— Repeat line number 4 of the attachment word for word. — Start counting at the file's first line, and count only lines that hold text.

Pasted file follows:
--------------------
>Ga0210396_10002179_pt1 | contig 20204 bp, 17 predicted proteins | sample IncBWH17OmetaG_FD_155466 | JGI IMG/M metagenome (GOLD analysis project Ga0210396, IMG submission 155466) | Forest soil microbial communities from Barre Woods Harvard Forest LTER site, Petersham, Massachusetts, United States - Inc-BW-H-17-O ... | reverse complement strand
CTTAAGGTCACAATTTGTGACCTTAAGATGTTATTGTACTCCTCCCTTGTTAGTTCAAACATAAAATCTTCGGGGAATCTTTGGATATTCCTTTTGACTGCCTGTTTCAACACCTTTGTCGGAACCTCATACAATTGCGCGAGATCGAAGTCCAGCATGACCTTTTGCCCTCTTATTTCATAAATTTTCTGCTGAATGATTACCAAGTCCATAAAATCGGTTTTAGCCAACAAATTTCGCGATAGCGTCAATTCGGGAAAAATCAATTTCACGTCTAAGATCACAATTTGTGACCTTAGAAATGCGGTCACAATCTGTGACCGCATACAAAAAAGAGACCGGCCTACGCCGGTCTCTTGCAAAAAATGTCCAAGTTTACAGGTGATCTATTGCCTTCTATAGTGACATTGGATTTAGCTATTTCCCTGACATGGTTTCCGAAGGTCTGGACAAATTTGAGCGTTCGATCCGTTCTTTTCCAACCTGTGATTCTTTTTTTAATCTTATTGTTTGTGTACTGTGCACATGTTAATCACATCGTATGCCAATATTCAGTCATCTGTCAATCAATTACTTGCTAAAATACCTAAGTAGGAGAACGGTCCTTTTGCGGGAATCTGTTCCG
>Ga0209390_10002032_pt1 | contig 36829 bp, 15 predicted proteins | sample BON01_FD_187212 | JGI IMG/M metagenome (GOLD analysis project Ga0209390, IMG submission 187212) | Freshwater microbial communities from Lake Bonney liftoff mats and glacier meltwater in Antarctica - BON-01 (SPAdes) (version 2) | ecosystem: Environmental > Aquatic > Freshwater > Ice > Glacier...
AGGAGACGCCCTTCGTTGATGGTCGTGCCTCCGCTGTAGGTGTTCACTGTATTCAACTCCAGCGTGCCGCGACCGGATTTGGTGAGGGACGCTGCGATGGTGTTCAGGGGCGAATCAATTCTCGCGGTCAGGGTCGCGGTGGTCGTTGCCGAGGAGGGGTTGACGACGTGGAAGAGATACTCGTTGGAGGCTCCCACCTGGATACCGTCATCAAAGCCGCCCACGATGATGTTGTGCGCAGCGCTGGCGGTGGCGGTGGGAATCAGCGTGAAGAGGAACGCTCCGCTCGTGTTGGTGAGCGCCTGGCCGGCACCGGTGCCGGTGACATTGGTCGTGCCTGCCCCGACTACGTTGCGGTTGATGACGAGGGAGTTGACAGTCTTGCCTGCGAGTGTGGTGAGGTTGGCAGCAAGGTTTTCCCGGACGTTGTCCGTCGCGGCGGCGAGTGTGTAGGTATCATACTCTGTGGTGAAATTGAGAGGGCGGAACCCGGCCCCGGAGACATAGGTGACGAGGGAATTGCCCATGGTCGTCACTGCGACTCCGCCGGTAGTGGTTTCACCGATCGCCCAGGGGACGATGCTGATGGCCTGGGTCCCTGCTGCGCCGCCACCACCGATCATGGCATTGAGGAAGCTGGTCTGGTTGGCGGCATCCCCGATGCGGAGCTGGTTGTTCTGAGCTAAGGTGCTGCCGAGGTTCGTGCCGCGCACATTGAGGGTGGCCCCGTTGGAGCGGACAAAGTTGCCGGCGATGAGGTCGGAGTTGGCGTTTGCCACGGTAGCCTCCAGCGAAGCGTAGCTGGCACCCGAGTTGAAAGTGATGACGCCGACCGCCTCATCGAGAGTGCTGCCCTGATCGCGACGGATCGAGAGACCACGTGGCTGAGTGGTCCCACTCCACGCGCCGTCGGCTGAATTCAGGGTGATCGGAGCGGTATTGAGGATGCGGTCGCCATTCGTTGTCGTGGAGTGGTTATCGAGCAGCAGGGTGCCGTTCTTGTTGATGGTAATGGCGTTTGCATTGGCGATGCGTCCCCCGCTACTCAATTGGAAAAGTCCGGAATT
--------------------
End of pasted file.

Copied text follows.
AGGAGACGCCCTTCGTTGATGGTCGTGCCTCCGCTGTAGGTGTTCACTGTATTCAACTCCAGCGTGCCGCGACCGGATTTGGTGAGGGACGCTGCGATGGTGTTCAGGGGCGAATCAATTCTCGCGGTCAGGGTCGCGGTGGTCGTTGCCGAGGAGGGGTTGACGACGTGGAAGAGATACTCGTTGGAGGCTCCCACCTGGATACCGTCATCAAAGCCGCCCACGATGATGTTGTGCGCAGCGCTGGCGGTGGCGGTGGGAATCAGCGTGAAGAGGAACGCTCCGCTCGTGTTGGTGAGCGCCTGGCCGGCACCGGTGCCGGTGACATTGGTCGTGCCTGCCCCGACTACGTTGCGGTTGATGACGAGGGAGTTGACAGTCTTGCCTGCGAGTGTGGTGAGGTTGGCAGCAAGGTTTTCCCGGACGTTGTCCGTCGCGGCGGCGAGTGTGTAGGTATCATACTCTGTGGTGAAATTGAGAGGGCGGAACCCGGCCCCGGAGACATAGGTGACGAGGGAATTGCCCATGGTCGTCACTGCGACTCCGCCGGTAGTGGTTTCACCGATCGCCCAGGGGACGATGCTGATGGCCTGGGTCCCTGCTGCGCCGCCACCACCGATCATGGCATTGAGGAAGCTGGTCTGGTTGGCGGCATCCCCGATGCGGAGCTGGTTGTTCTGAGCTAAGGTGCTGCCGAGGTTCGTGCCGCGCACATTGAGGGTGGCCCCGTTGGAGCGGACAAAGTTGCCGGCGATGAGGTCGGAGTTGGCGTTTGCCACGGTAGCCTCCAGCGAAGCGTAGCTGGCACCCGAGTTGAAAGTGATGACGCCGACCGCCTCATCGAGAGTGCTGCCCTGATCGCGACGGATCGAGAGACCACGTGGCTGAGTGGTCCCACTCCACGCGCCGTCGGCTGAATTCAGGGTGATCGGAGCGGTATTGAGGATGCGGTCGCCATTCGTTGTCGTGGAGTGGTTATCGAGCAGCAGGGTGCCGTTCTTGTTGATGGTAATGGCGTTTGCATTGGCGATGCGTCCCCCGCTACTCAATTGGAAAAGTCCGGAATT